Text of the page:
Everyone thinks their parents are embarrassing, but Hannah knows she's got them all beat. Her dad made a fortune showing pretty girls--and his "party" lifestyle--all over the Internet, and her mom, who was once one of her dad's girlfriends, is now the star of her own website. After getting the wrong kind of attention for far too long, Hannah has learned how to stay out of sight...and that's how she likes it.
Of course, being unknown isn't helping her get noticed by gorgeous, confident Josh, who Hannah knows is her soul mate. Between trying to figure out a way to get him to notice her, dealing with her parents, and wondering why she can't stop thinking about another guy, Finn, Hannah feels like she's going crazy. She's determined to make things work out the way she wants....only what she wants may not be what she needs.
Review - You could dismiss Elizabeth Scott's Something, Maybe as a frothy romance with some emotional entanglement but if you look deeper you often discover that she's written many ideas and slipped them in like a mother trying to convince you to eat vegetables at dinner.
Scott's writing is so effortless at times that a reader doesn't realise how deep the protagonist's issues run until they are neck deep in them. While the romantic arc of the story is full of snarky interchanges, misdirected lust and bucket loads of miscommunication, it's the family storyline that really captured my attention. Scott has covered some BIG IDEAS in this relatively short novel with her examination of Hannah's family. Her mother makes her living by videotaping herself in lingerie and her father is the Hugh Hefner of this universe. As a response she's shut herself off from her peers with an exception to her best friend Teagen and the two guys she works with (one she adores, one she tolerates).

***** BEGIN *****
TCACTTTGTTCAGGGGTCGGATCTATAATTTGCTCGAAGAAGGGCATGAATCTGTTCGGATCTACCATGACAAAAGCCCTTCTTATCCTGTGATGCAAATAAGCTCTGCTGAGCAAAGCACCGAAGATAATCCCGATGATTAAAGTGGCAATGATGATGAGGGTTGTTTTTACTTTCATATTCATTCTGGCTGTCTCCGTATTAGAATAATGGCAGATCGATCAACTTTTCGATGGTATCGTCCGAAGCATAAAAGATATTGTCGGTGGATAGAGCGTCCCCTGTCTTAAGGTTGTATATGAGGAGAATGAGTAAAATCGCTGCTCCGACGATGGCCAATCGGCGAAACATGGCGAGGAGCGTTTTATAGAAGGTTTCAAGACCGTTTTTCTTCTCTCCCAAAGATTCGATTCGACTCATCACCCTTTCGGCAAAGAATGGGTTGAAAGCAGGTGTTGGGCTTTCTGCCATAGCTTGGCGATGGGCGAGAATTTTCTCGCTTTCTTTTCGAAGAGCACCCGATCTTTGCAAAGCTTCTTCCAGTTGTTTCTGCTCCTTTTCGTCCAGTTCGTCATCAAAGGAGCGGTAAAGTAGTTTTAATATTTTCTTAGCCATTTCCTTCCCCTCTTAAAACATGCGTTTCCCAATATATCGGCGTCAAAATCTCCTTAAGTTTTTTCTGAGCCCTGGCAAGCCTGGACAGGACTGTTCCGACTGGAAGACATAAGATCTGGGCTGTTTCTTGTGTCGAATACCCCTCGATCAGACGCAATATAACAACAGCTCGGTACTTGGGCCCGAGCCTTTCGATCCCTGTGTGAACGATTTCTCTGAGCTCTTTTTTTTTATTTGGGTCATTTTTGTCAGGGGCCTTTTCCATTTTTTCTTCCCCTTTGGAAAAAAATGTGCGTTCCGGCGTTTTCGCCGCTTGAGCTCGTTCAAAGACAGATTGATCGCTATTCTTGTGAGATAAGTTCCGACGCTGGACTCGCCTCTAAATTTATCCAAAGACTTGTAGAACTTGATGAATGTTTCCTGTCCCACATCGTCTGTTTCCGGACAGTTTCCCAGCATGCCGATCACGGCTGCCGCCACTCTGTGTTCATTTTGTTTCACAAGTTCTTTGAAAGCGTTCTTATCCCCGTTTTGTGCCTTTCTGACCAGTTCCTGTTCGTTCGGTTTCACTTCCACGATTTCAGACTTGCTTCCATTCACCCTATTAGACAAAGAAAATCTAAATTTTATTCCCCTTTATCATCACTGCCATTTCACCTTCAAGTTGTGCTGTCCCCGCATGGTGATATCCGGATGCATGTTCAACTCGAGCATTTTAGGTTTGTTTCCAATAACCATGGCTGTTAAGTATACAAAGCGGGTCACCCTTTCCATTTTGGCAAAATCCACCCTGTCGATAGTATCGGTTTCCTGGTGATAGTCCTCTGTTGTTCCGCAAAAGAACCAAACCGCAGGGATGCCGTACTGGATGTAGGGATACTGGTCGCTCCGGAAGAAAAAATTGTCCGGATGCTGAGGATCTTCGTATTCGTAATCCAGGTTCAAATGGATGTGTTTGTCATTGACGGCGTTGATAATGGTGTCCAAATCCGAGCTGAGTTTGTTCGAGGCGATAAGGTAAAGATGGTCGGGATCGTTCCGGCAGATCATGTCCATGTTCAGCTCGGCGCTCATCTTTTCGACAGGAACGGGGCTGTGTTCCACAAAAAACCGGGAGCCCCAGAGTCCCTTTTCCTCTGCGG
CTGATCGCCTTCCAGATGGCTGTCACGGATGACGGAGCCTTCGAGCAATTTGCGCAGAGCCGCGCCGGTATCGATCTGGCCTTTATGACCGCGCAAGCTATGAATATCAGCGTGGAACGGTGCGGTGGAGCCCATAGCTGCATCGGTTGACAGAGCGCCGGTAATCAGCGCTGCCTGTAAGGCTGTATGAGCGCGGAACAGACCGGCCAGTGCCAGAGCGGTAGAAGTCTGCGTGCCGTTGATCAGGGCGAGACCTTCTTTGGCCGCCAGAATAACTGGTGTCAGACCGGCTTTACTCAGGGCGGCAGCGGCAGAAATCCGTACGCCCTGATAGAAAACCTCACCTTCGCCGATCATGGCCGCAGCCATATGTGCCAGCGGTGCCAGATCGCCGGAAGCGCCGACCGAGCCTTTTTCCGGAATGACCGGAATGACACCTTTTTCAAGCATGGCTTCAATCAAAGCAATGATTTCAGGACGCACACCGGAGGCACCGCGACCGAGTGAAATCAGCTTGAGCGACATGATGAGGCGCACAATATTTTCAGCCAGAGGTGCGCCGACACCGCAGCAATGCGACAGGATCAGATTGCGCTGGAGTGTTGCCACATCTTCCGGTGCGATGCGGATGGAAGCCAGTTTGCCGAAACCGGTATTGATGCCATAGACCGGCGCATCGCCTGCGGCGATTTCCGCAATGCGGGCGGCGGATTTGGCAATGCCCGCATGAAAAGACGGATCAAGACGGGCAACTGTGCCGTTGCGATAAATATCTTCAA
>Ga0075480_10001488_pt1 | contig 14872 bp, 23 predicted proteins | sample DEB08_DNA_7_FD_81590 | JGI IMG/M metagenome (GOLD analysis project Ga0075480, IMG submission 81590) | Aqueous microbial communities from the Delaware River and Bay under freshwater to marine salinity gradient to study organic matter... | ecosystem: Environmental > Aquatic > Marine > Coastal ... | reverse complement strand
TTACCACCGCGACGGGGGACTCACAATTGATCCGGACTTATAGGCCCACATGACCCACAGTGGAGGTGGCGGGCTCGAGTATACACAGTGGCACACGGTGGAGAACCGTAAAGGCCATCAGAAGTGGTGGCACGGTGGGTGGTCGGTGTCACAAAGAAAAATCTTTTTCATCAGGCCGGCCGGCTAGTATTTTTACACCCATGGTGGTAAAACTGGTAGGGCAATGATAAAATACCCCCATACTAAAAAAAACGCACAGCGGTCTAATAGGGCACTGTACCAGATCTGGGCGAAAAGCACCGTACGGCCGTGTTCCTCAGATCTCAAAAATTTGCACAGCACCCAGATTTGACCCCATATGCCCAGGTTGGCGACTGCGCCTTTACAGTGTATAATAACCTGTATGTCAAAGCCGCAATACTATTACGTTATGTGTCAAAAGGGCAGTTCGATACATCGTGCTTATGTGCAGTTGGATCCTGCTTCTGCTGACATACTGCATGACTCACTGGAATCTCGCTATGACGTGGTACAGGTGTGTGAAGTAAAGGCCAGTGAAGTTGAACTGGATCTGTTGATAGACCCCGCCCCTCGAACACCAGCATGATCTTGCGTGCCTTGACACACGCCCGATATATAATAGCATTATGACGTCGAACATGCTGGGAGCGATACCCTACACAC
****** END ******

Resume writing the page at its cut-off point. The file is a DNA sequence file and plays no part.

Hannah knows herself almost too well and doesn't let herself breathe. She's cynical, her past experiences have weighed heavily on her and she withholds her hope from her father and from the boy she's crushing on. Despite her insight, she lacks awareness in her own life. Her romantic entanglement is extremely clear to everyone but her. This adds some credibility to the predictability of the situation. Her friend alludes to her true feelings in an unobtrusive way, her crush is aware of the situation, as is the other unfortunate fellow. What I enjoyed most was that the fellow with the crush on her is hanging tight to the one situation that created an opportunity for him to connect with Hannah. And so, that situation, her truck's reliability is a great running theme, not only as it was a time where he established himself as a support but also as it implied his care for her well being.
Most interesting to me was the triad that made Hannah's family. She has issues with both. Her father is shallow, egotistical and is unworthy of her. Her mother, the loving and supportive one, trounces around in her underwear. But despite her mother's vapidness, she's got great intentions and a steel spine. Scott integrated most teen girl's body image concerns in with that of Hannah's fear that people would brand her as promiscuous due to her mother's career path. It's a small touch but it works amazingly well in crafting this strong, three dimensional girl that leads us through some lust worthy guys and some dubious parents.
A great, fun and fabulous read!
Format: E-book, 224 pages
Publisher: Simon Pulse
Source of Review Copy: purchased